Wandering through the congested avenues of the Praga district, nearby the Wschodnia railway station, I reach the Kamionek neighborhood. An area marked out by an industrial past and a scruffy look, in which enjoy a large part of the majestic Soviet architecture, in addition to a section of common daily life. Moving forward, I discover the SoHo factory. This looks like an experiment, which arises by the will to establish a unique creative spot in the city. A place where nurture ideas and innovations in the wake of New York SoHo district. Not only converted post-industrial buildings, but also the spread of a strong resourceful spirit.
Leaning against the wall, big writing made up of different fonts adorn the Neon Muzeum. Inside, the neon signs of post-war Warsaw light up the dark space, giving off all sorts of color shades. Apparently, the Cold War pushed the Government to make the city more colored and bright, enough to create the glitter backbone of the Warsaw streets. The museum is born from the idea of two founders to bring back the neon signs, not just by photos, but even more through the physical restoration of them.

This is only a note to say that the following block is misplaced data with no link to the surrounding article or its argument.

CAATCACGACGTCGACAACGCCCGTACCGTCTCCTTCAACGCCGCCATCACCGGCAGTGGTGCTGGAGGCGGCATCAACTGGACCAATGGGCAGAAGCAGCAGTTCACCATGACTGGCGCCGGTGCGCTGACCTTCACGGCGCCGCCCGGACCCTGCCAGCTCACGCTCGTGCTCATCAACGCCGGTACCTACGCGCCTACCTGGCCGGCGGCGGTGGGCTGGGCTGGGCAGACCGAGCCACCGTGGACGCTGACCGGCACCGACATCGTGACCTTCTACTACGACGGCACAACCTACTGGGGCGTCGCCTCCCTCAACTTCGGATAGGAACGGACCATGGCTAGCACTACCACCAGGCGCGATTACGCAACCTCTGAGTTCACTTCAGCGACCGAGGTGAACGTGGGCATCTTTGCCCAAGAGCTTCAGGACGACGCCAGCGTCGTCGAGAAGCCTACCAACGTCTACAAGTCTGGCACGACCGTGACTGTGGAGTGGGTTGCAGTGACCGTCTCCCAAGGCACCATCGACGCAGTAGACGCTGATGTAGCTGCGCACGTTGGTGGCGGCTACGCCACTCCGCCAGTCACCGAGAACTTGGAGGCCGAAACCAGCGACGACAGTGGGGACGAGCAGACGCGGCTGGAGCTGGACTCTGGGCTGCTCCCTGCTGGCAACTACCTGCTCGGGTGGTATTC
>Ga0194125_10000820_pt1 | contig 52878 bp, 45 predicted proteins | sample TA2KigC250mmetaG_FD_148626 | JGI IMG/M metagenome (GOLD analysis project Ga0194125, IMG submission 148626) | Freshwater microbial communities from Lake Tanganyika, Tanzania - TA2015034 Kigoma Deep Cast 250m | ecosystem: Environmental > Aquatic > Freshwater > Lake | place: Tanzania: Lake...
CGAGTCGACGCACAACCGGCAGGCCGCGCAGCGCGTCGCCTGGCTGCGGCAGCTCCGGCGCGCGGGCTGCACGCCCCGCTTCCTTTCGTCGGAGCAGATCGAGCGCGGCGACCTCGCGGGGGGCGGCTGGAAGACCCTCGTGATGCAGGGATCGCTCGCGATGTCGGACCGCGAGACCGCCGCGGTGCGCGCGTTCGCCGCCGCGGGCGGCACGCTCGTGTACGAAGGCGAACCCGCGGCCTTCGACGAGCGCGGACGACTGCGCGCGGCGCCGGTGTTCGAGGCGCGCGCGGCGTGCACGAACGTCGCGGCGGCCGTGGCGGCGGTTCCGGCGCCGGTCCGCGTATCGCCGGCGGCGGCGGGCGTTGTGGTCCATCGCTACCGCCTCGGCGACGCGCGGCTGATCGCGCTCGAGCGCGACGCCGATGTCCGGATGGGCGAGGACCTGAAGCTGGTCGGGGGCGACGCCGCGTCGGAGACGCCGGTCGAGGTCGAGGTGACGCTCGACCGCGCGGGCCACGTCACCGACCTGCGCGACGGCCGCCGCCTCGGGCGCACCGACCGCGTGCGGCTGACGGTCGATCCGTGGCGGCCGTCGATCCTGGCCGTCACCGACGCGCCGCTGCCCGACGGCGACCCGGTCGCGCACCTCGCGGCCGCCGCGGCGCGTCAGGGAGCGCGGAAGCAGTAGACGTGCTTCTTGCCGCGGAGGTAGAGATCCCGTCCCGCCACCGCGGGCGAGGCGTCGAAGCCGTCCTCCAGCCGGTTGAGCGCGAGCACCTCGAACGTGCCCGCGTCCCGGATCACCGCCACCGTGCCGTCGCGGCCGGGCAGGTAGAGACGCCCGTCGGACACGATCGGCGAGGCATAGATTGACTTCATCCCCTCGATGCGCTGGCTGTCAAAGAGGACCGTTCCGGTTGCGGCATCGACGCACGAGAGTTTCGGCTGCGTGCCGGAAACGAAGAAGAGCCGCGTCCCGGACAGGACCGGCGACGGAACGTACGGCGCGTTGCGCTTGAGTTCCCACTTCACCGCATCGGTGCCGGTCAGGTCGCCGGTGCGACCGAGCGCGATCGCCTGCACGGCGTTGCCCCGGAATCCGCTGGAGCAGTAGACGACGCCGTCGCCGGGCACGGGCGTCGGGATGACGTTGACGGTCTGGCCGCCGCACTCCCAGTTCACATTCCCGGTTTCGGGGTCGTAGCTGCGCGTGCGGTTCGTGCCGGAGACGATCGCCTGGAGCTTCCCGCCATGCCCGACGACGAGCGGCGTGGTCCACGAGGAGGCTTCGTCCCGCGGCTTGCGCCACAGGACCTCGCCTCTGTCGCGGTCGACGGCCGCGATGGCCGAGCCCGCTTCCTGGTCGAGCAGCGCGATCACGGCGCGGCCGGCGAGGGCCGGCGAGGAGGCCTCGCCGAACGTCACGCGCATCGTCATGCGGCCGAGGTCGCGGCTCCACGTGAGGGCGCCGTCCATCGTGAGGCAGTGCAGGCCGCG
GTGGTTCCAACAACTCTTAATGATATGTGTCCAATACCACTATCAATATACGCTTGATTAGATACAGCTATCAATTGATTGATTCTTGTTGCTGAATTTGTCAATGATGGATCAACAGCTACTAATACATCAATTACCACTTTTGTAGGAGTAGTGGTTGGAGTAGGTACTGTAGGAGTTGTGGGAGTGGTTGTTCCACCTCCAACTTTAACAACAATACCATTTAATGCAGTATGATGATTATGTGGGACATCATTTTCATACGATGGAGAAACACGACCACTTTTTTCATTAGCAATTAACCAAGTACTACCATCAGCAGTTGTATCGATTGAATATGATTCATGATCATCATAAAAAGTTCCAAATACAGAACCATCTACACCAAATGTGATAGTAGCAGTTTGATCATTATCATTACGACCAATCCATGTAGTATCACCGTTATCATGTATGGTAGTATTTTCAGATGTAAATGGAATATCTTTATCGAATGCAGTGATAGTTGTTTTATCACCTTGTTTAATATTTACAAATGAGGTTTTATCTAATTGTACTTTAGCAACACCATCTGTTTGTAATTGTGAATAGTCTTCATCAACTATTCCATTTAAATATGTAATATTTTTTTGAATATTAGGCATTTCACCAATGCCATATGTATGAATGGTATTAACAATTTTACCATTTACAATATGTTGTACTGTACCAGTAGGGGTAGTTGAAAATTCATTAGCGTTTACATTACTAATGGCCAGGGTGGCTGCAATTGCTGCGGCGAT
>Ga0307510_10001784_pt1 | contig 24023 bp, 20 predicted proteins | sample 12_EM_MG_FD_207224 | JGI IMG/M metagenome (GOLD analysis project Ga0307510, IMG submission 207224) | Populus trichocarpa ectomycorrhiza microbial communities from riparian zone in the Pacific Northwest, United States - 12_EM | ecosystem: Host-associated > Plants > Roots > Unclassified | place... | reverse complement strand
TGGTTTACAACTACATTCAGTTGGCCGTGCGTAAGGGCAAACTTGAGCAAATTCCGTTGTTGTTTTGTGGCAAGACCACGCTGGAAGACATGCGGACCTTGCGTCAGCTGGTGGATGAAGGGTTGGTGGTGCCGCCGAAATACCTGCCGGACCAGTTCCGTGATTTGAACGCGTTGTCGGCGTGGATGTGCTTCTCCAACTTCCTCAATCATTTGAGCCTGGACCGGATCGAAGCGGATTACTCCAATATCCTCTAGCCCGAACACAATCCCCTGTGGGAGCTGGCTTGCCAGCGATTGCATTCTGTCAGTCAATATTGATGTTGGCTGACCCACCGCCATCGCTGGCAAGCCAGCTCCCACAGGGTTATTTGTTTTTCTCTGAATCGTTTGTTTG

The neon signs are genuine pieces of art, realized by some of the best artists at the time, using captivating designs and fonts, in addition to loud colors. Reading the single stories of the signs is fascinating because they tell slight chronicles referred to the common life of places like the Hotel Saski or the Ambassador restaurant. In some of these cases, a simple glossy light can become an expectation, a habit or an urban landmark, anyway something important for the people who lived the city. That is why the protection of these slices of culture is remarkable.